Thursday, October 18, 2007

Focus on the Exclusive Brethren in Australia heats up

For some months I have been following the unfolding story of the abusive practices within the cult of the Exclusive Brethren. In this cult the women have to wear long dresses and scarves on their heads. If any family leave the cult, then they are immediately cut off from the rest of the family. This means that in custody disputes the children are not permitted to be with the other parent.

Stories about child abuse within this sect keep on surfacing, but most of these stories have been on "A Current Affair". However, the Australian newspaper media are also on their case, this time with a story from a former Family Court judge who has made serious allegations concerning the tactics that are used by the Exclusive Brethren in the Family Court System.

Non-Brethren parents have for decades fought bruising Family Court battles to try to get access to their children.

Mr Nicholson, who retired in 2004 after 16 years as head of the Family Court, revealed last year that he had been visited by two delegations of Exclusive Brethren elders trying to persuade him to help them keep families apart.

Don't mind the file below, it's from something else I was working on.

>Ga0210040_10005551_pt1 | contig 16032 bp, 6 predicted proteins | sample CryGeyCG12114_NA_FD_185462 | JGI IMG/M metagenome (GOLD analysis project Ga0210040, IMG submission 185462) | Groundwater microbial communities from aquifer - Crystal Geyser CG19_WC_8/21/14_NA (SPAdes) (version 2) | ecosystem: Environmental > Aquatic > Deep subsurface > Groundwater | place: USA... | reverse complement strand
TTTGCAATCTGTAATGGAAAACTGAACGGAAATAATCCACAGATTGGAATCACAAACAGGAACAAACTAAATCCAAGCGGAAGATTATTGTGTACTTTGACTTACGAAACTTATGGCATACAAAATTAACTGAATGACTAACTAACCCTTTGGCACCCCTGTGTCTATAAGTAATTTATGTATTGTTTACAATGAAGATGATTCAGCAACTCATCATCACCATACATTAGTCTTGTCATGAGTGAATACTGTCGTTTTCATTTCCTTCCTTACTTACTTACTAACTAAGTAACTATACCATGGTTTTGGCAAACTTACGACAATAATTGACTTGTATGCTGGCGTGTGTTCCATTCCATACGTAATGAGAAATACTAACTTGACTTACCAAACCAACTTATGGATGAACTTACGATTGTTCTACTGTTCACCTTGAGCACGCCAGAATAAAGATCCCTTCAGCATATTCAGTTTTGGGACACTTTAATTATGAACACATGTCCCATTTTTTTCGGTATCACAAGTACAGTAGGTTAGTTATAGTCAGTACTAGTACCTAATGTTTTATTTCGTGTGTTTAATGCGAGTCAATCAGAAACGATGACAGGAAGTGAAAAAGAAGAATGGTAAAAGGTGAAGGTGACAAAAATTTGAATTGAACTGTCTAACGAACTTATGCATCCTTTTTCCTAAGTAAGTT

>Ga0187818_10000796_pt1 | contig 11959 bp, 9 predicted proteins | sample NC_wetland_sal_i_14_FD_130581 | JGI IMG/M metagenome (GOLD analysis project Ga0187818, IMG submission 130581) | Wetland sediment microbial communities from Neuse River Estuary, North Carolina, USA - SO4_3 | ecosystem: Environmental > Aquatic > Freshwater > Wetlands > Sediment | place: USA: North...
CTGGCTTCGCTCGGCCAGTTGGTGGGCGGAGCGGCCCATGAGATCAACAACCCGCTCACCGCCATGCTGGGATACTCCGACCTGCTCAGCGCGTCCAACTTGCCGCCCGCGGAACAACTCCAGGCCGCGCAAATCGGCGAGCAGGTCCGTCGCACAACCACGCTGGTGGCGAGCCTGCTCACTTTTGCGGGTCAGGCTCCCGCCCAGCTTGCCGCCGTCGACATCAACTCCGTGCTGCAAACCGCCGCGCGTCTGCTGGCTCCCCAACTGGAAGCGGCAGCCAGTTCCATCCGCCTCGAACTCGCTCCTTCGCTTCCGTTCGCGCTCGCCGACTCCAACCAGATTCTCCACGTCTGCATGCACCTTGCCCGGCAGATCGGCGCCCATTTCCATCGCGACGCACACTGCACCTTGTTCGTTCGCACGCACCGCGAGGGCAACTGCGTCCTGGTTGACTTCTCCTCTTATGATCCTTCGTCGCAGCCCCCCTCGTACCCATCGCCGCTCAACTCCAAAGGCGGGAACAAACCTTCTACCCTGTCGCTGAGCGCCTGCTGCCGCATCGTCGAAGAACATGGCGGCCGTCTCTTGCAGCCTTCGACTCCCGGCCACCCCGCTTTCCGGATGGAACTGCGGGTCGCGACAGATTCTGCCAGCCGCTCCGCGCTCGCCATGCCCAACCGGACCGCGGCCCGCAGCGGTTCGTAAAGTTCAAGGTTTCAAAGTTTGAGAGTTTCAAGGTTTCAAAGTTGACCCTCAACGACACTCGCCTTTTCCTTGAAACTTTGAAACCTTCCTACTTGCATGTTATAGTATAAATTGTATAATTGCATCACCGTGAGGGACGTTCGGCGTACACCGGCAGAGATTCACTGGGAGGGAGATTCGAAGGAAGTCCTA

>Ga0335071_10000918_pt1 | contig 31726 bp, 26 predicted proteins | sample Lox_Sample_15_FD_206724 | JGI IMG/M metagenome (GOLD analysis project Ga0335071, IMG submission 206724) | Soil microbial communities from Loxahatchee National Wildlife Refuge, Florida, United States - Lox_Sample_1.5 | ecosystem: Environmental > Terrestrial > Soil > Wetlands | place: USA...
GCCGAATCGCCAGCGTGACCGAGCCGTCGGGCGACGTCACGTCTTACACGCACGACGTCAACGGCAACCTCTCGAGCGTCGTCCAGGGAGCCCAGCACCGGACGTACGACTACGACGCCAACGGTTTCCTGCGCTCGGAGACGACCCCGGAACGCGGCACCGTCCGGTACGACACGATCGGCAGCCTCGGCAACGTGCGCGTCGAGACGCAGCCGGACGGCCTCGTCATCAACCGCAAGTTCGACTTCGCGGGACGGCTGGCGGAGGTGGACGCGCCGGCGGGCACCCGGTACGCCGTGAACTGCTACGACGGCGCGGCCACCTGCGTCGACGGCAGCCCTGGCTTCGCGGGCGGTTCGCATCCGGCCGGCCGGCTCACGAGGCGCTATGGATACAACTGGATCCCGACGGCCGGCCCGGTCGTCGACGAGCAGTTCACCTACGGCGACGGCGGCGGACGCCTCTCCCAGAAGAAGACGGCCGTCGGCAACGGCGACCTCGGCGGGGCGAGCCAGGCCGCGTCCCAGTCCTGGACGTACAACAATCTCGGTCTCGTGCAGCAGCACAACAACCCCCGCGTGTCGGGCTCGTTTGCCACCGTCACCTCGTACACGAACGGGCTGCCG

Brethren children often tell their non-Brethren parent as part of custody disputes that they are evil and that they do not want to spend time with them.

"You'd have to be highly suspicious that, if not coached, that the children had in effect been brainwashed into believing that they shouldn't see the other parent," he said in an interview with the ABC's Four Corners, which did not go to air. "To treat children in that way is abusive of them, and it's psychologically very damaging to the child. It's in effect telling the child that their parent is worthless … and that really is quite unacceptable."

Mr Nicholson said church members were "reluctant to comply with court orders", which "had to be enforced with vigour".

However, the Exclusive Brethren spokesman denies these claims and says that the parents in separated families have been complying with court orders.

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